A report has emerged today on the Daily Mail (yes it had us questioning it’s integrity as well) claiming that rugby players can drink up to 11 pints the night before the game with little to no perceived impact on their performance. The report emerged after researchers from the School of Sport and Exercise, Massey University, New Zealand, tested 19 club rugby players before and after a drinking session the night before a big game.
The only reported impact on players was in their ability to jump at the line out as sprinting, hydration and other physical aspects remained the same throughout the game. Based on this evidence do you see yourself changing your pre-match rituals?
You can read the full story here.
This study investigated the effects of acute alcohol consumption, in a natural setting, on exercise performance in the 2 days after the drinking episode. Additionally, alcohol related behaviours of this group of rugby players were identified.
Prospective cohort study.
Nineteen male club rugby players volunteered for this study. Measures of counter movement jump, maximal lower body strength, repeated sprint ability and hydration were made 2 days before and in the 2 days following heavy episodic alcohol consumption. Participants completed a questionnaire at each time point so that alcohol consumption and sleep hours from the previous 24 h period could be quantified. Additionally, participants completed the Alcohol Use Disorders Test (AUDIT) prior to completing baseline measures of performance.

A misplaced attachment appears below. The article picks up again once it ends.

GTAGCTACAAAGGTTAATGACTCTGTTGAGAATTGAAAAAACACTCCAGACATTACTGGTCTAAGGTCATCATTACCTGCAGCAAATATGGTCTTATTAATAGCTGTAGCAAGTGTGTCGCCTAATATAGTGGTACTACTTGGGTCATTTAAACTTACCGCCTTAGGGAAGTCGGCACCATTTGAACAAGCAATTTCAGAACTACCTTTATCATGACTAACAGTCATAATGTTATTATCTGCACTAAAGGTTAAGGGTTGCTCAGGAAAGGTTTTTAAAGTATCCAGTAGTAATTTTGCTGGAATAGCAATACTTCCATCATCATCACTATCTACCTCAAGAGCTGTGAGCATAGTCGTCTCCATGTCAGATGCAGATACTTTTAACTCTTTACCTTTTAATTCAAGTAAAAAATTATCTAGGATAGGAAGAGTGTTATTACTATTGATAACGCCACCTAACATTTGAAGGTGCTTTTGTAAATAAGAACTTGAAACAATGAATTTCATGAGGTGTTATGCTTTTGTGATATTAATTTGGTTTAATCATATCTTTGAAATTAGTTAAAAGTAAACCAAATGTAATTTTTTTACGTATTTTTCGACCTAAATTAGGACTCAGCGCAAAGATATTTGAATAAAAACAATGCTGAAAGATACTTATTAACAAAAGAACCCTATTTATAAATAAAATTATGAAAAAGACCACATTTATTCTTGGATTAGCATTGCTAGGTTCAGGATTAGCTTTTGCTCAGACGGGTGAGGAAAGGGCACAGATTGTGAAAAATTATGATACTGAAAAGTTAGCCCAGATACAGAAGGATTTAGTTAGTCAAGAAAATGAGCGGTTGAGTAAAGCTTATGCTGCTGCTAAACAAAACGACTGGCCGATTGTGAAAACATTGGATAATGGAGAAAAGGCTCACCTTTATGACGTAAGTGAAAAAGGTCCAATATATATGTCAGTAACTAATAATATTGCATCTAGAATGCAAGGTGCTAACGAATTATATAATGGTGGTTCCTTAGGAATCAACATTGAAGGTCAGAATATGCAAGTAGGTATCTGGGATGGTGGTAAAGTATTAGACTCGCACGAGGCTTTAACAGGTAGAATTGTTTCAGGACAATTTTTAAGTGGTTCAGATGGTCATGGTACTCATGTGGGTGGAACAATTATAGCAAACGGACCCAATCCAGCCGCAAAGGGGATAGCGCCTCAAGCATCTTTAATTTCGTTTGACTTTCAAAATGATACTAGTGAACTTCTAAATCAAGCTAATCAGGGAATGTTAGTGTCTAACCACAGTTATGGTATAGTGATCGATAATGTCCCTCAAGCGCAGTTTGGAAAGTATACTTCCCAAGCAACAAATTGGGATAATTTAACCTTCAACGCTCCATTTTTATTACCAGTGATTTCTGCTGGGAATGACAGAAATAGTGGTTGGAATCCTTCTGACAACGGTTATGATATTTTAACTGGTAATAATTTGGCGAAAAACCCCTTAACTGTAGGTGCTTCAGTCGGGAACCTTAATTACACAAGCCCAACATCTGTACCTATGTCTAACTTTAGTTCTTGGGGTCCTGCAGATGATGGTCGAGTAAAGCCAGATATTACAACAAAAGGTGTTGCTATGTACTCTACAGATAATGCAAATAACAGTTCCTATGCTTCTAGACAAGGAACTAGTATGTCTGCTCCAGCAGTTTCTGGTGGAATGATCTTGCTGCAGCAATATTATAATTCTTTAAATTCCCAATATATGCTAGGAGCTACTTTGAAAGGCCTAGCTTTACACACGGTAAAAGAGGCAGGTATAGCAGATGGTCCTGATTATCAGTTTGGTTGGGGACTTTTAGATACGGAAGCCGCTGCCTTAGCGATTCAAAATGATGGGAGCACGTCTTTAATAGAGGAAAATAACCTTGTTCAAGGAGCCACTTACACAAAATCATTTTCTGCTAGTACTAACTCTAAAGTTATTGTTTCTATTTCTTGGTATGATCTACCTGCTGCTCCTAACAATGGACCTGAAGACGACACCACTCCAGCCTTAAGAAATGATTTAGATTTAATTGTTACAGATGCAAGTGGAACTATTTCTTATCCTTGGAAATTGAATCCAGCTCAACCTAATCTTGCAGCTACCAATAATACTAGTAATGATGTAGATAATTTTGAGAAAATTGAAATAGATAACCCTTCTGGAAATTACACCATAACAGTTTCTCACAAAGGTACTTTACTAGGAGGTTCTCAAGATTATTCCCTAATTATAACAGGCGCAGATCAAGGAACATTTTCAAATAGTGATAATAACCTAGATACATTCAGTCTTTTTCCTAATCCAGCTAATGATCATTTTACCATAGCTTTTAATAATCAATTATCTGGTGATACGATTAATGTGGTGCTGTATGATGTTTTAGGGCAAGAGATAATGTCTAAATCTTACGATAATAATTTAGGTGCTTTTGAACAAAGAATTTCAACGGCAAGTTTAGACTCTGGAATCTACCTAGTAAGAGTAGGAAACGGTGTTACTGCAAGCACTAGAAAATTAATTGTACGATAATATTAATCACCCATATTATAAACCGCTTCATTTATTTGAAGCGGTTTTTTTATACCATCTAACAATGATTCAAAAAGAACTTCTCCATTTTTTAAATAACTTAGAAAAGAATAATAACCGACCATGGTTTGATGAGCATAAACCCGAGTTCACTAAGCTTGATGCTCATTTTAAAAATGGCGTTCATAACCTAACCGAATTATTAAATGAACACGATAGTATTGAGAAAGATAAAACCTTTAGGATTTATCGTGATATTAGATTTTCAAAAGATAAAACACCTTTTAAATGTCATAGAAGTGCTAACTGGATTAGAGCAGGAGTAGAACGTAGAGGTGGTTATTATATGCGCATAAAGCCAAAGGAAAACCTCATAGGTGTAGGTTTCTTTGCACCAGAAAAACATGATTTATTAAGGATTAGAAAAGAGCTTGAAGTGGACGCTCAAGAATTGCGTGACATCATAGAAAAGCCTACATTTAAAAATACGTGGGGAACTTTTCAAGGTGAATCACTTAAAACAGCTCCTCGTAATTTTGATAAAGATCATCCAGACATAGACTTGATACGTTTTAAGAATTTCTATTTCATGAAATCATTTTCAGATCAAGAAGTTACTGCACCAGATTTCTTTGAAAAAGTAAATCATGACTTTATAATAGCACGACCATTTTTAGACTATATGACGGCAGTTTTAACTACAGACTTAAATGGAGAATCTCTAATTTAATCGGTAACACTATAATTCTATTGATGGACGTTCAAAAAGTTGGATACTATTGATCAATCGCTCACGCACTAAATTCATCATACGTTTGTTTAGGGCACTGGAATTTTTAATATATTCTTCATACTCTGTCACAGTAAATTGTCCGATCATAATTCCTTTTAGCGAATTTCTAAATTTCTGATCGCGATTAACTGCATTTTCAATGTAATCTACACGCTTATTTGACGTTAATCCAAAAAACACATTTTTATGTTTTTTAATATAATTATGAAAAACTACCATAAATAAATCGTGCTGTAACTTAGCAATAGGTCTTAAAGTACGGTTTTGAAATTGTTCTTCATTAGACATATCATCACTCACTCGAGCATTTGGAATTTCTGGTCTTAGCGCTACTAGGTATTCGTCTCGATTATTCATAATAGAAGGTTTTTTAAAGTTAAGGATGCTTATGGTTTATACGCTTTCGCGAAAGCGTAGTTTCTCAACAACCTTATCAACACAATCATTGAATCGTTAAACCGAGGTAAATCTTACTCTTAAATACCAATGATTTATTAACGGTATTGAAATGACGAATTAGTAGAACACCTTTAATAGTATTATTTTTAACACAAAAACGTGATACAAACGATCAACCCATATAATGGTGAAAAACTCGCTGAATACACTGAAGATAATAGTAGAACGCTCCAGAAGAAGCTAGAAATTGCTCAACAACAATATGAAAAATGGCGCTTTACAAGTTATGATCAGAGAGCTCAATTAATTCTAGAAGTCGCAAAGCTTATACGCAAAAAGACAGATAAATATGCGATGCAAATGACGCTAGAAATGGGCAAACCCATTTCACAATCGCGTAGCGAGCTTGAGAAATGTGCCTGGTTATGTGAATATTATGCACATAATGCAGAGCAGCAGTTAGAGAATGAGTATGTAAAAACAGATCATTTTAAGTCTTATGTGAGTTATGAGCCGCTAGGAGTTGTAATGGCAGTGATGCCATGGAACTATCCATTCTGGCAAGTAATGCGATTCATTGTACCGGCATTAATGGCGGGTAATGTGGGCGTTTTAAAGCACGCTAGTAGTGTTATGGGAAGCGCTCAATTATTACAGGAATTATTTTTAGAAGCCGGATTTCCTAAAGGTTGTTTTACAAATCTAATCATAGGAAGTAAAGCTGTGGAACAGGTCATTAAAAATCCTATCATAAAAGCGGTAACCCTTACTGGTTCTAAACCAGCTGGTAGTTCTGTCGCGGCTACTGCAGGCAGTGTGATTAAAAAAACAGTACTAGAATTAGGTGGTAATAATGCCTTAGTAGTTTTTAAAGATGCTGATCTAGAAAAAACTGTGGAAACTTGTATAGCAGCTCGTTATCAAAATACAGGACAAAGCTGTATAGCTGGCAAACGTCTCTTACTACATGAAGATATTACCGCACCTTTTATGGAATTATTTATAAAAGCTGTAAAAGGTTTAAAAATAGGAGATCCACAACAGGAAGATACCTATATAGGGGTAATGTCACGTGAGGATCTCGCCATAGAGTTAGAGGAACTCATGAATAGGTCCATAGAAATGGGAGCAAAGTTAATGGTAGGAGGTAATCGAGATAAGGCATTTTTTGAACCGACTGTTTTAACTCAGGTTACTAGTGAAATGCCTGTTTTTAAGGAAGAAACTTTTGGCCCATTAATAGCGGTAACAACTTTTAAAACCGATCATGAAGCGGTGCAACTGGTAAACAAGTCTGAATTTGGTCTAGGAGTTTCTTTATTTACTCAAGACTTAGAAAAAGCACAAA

Reported alcohol consumption ranged from 6 to >20 standard drinks (mean category scale score = 11–19 standard drinks). A significant decrease in sleep hours (p = 0.01) was reported after the drinking episode with participants reporting 1–3 h for the night. A significant reduction (−1.8 ± 1.5 cm) in counter movement jump (p < 0.01) the morning after the drinking episode was observed; no other measures were altered at any time point compared to baseline (p > 0.05). AUDIT scores for this group (18.2 ± 4.3) indicate regular alcohol consumption at a hazardous level.
Heavy episodic alcohol use, and associated reduced sleep hours, results in a reduction in lower body power output but not other measures of anaerobic performance the morning after a drinking session. Full recovery from this behaviour is achieved by 2 days post drinking episode.